|18||Atala, et al., "Injectable Alginate Seeded with Chondrocytes as a Potential Treatment for Vesicoureteral Reflux," The Journal of Urology 150:745-747 (Aug. 1993).|
|19||Atala, et al., "Laparoscopic Correction of Vesicoureteral Reflux," The Journal of Urology 150:748-751 (Aug. 1993).|
|20||Atala, et al., "Sonography with Sonicated Albumin in the Detection of Vesicoureteral Reflux," The Journal of Urology 150:756-758 (Aug. 1993).|
|21||Atala, et al., "Endoscopic Treatment of Vesicoureteral Reflux with a Chondrocyte-Alginate Suspension," The Journal of Virology 152:641-643 (Aug. 1994).|
|22||Baklund, et al. "Toward a Transplantation Therapy in Parkinson's Disease," Annals of the N.Y. Acad. of Sci. 495:658-673 (1987).|
|23||Bazeed, et al. "New Surgical Procedure for Management of Peyronie Disease," Urology 21(5), 501-504 (1983).|
|24||Bennett & Hirt, "A History of Tissue Expansion," Dermatol. Surg. Oncol. 19:1066-1073 (1993).|
|25||Ben-Ze'Ev, et al. "Cell-Cell and Cell-Matrix Interactions Differentially Regulate the Expression of Hepatic and Cytoskeletal Genes in Primary Cultures of Rat Hepatocytes," Proc. Natl. Acad. Sci. USA 85:2161-2165 (Apr. 1988).|
|26||Berrino, et al. "Surgical Correction of Breast Deformities Following Long-Lasting Complications of Polyurethane-Covered Implants," Ann. Plast. Surg., 24:481 (1990).|
|27||Biers, "Organogenesis' Human Artery Equivalent May Revolutionize Vascular Grafts," Genetic Engineering News (Nov./Dec. 1987).|
|28||Bissell, "Support of Cultured Hepatocytes by a Laminin-Rich Gel," J. Clin. Invest. 79:801-812 (1987).|
|29||Bissell, et al. "The Role of Extracellular Matrix in Normal Liver," Scand. J. Gastroenterol., 23:107 (1988).|
|30||Bissell, et al., "Interactions of Rat Hepatocytes with Type IV Collagen, Fibronectin and Laminin Matrices, Distinct Matrix-Controlled Modes of Attachment and Spreading," European Journ. of Cell Biology 40:72-78 (1986).|
|31||Bjorklund, Annals of the N.Y. Academy of Science 495:676-686 (1987).|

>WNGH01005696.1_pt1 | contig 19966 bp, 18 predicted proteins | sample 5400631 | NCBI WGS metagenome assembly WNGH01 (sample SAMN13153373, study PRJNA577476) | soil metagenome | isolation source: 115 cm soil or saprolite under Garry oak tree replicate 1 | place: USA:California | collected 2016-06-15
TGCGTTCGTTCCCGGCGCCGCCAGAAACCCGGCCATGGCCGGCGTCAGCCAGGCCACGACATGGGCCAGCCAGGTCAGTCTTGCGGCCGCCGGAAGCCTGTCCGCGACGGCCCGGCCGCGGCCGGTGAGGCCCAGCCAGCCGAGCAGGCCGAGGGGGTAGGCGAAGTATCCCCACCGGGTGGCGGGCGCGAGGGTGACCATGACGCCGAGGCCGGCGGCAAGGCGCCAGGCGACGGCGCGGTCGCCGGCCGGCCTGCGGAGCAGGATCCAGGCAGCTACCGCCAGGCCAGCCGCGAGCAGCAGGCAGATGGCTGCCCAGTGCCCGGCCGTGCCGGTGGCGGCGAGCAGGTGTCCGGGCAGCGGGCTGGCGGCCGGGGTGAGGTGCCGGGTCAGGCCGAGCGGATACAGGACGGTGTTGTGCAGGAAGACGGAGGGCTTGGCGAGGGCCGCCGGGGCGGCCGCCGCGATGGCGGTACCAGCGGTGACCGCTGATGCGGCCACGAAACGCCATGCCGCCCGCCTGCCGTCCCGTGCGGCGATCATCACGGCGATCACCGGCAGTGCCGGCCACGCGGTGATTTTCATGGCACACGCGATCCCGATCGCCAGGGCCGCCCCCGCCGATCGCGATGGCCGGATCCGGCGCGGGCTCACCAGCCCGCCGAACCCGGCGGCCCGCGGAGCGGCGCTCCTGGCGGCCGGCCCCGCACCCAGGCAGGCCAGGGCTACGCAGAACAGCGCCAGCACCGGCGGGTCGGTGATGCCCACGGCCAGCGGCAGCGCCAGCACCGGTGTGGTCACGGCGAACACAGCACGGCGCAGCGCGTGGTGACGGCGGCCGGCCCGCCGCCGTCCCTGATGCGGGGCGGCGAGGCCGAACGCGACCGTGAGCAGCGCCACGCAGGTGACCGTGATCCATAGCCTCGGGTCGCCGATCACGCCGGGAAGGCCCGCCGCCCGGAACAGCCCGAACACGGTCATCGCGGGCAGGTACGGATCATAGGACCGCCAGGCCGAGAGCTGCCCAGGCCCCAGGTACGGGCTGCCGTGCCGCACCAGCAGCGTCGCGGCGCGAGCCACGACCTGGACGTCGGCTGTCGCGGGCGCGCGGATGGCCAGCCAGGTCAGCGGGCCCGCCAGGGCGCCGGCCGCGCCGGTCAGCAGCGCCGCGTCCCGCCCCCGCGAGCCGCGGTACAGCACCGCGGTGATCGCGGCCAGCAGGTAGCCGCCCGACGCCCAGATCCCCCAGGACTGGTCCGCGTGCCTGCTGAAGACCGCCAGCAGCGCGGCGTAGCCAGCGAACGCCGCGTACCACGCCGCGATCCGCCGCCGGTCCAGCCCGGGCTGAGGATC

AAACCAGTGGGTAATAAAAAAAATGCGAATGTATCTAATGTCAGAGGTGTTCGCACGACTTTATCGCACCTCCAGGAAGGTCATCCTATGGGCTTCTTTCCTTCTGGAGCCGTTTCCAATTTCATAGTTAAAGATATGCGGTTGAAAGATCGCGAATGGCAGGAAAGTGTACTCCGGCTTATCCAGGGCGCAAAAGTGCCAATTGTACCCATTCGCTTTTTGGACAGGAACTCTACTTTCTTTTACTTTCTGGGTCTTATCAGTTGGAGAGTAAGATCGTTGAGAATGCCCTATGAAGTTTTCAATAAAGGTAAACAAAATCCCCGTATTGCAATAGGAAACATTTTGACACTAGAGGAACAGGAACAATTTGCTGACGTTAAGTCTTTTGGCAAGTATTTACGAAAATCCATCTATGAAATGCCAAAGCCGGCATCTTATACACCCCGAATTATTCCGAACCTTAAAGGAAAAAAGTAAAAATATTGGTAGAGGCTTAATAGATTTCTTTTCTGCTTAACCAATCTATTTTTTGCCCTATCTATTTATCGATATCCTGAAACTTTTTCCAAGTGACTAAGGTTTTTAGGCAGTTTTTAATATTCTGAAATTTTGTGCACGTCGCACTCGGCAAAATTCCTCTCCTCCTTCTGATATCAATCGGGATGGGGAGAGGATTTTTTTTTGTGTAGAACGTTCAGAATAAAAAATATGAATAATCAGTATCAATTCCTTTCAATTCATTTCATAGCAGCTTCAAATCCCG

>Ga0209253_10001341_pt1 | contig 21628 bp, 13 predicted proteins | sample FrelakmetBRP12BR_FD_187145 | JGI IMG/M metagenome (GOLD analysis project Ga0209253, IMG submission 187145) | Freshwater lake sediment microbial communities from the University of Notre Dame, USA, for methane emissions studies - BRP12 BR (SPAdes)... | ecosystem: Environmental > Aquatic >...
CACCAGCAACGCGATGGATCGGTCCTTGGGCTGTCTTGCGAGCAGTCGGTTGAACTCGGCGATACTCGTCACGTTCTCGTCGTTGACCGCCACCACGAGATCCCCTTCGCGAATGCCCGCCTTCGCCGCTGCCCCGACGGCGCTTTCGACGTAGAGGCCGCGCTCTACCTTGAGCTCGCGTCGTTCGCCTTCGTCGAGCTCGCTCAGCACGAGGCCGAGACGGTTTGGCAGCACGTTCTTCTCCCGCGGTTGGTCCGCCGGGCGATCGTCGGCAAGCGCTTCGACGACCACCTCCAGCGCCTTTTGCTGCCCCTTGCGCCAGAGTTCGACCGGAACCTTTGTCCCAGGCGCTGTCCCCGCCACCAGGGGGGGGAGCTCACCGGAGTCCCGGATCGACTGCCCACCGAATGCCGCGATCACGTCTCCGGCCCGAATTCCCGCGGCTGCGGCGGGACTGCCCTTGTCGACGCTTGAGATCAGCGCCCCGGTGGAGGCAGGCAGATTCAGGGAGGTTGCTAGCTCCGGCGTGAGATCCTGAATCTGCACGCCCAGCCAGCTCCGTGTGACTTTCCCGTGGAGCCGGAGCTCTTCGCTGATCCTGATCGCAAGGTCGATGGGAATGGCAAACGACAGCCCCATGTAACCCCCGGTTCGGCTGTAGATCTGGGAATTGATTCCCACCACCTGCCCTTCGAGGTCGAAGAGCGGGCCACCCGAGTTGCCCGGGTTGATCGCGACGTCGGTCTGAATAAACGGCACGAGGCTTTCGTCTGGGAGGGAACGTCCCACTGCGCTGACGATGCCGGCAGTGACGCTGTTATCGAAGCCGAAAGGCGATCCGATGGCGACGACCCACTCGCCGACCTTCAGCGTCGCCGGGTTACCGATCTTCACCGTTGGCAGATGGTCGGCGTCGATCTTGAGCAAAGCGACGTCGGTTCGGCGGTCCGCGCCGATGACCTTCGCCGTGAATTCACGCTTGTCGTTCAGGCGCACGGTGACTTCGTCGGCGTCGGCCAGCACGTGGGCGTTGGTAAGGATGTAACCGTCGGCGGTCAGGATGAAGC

|32||Blaivas, et al., "When Sphincter Failure is the Cause of Female Stress Incontinence," Contemporary Urology 5(3):33-54 (Mar. 1993).|
|33||Bohn, et al., "Adrenal Medulla Grafts Enhance Recovery of Striatal Dopaminergic Fibers," Science 238(4817):913-916 (Aug. 21, 1987).|
|34||Breuer, et al., "Tissue Engineering Heart Valves," American Chemical Society Spring Meeting. (Apr. 2-6, 1995).|
|35||Breuer, et al., "Tissue Engineering Heart Valves," American Chemical Society Spring Meeting. (Apr. 2-6, 1995).|
|36||Brown, "Fibrin-Collagen Nerve Repair Device," Inventors: Russ Griffiths, Larry Stensaas & Ken Horch, Letter dated May 10, 1988.|
|37||Burke. "The Effects of the Configuration of an Artificial Extracellular Matrix on the Development of a Functional Dermis," The Role of Extracellular Matrix in Development 351-355 (Alan R. Liss, Inc., NY 1984).|
|38||Cao, et al., "Bone Reconstruction with Tissue Engineered Vascularized Bone," (Abstract) Apr. 30-May 3, 1996.|
|39||Cao, et al., "The Generation of Neo-Tendon Using Synthetic Polymers seeded with Tenocytes," Transplantation Proceedings, 26(6):3390-3392 (1994).|
|40||Chaikin, "Tissue Engineering: Science Non-Fiction," Medical Industry Executive pp. 6-7 (May 1993).|